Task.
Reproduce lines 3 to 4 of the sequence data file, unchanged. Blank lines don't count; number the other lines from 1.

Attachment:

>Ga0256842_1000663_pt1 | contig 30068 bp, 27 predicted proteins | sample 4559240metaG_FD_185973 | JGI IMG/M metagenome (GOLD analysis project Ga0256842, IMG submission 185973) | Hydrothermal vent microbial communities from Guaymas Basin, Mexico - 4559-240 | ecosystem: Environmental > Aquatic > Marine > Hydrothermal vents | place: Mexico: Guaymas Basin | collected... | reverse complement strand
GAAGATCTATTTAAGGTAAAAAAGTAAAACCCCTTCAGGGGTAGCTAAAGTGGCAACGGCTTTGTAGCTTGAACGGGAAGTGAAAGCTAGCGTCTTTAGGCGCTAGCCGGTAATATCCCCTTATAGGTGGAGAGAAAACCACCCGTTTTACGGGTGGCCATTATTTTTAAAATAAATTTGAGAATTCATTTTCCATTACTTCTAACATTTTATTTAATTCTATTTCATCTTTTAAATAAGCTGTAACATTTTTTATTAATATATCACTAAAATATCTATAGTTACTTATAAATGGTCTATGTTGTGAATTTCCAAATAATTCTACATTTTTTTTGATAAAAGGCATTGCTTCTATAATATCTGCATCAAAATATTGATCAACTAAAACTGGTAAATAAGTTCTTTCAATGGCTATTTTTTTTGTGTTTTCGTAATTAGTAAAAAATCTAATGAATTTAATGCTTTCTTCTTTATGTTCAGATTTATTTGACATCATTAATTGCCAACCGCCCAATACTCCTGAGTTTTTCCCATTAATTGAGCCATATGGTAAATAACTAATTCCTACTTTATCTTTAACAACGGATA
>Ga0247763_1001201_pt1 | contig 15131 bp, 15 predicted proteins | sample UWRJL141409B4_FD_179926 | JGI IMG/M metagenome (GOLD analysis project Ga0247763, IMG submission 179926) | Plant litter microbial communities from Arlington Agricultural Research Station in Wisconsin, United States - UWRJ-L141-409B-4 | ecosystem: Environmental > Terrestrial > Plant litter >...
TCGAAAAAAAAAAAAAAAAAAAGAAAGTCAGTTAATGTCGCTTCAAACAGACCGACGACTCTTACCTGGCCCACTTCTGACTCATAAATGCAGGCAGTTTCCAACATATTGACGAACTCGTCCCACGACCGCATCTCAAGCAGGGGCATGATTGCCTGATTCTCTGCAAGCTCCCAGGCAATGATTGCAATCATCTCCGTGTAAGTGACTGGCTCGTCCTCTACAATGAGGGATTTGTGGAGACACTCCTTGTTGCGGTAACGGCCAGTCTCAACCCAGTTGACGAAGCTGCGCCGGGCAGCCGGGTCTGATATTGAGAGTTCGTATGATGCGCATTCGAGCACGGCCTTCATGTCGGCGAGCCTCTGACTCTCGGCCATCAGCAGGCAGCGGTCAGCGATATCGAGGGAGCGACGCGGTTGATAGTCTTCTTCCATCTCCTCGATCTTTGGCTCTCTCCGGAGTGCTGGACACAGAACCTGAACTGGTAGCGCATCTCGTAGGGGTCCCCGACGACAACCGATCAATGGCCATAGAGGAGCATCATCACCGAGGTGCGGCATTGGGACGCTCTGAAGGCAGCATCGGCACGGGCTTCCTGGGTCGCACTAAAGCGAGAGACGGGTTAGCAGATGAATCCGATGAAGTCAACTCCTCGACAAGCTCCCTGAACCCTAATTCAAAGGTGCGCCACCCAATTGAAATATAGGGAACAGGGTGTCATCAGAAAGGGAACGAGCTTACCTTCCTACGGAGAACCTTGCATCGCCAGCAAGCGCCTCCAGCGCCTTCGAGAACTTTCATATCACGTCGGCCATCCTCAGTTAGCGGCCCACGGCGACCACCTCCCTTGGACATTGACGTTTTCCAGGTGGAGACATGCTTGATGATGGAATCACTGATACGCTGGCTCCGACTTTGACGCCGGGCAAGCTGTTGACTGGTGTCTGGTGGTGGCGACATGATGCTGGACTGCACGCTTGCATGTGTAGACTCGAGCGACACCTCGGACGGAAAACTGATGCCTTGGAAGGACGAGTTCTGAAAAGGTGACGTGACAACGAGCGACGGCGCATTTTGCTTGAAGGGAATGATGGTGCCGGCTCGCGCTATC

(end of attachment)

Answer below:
>Ga0247763_1001201_pt1 | contig 15131 bp, 15 predicted proteins | sample UWRJL141409B4_FD_179926 | JGI IMG/M metagenome (GOLD analysis project Ga0247763, IMG submission 179926) | Plant litter microbial communities from Arlington Agricultural Research Station in Wisconsin, United States - UWRJ-L141-409B-4 | ecosystem: Environmental > Terrestrial > Plant litter >...
TCGAAAAAAAAAAAAAAAAAAAGAAAGTCAGTTAATGTCGCTTCAAACAGACCGACGACTCTTACCTGGCCCACTTCTGACTCATAAATGCAGGCAGTTTCCAACATATTGACGAACTCGTCCCACGACCGCATCTCAAGCAGGGGCATGATTGCCTGATTCTCTGCAAGCTCCCAGGCAATGATTGCAATCATCTCCGTGTAAGTGACTGGCTCGTCCTCTACAATGAGGGATTTGTGGAGACACTCCTTGTTGCGGTAACGGCCAGTCTCAACCCAGTTGACGAAGCTGCGCCGGGCAGCCGGGTCTGATATTGAGAGTTCGTATGATGCGCATTCGAGCACGGCCTTCATGTCGGCGAGCCTCTGACTCTCGGCCATCAGCAGGCAGCGGTCAGCGATATCGAGGGAGCGACGCGGTTGATAGTCTTCTTCCATCTCCTCGATCTTTGGCTCTCTCCGGAGTGCTGGACACAGAACCTGAACTGGTAGCGCATCTCGTAGGGGTCCCCGACGACAACCGATCAATGGCCATAGAGGAGCATCATCACCGAGGTGCGGCATTGGGACGCTCTGAAGGCAGCATCGGCACGGGCTTCCTGGGTCGCACTAAAGCGAGAGACGGGTTAGCAGATGAATCCGATGAAGTCAACTCCTCGACAAGCTCCCTGAACCCTAATTCAAAGGTGCGCCACCCAATTGAAATATAGGGAACAGGGTGTCATCAGAAAGGGAACGAGCTTACCTTCCTACGGAGAACCTTGCATCGCCAGCAAGCGCCTCCAGCGCCTTCGAGAACTTTCATATCACGTCGGCCATCCTCAGTTAGCGGCCCACGGCGACCACCTCCCTTGGACATTGACGTTTTCCAGGTGGAGACATGCTTGATGATGGAATCACTGATACGCTGGCTCCGACTTTGACGCCGGGCAAGCTGTTGACTGGTGTCTGGTGGTGGCGACATGATGCTGGACTGCACGCTTGCATGTGTAGACTCGAGCGACACCTCGGACGGAAAACTGATGCCTTGGAAGGACGAGTTCTGAAAAGGTGACGTGACAACGAGCGACGGCGCATTTTGCTTGAAGGGAATGATGGTGCCGGCTCGCGCTATC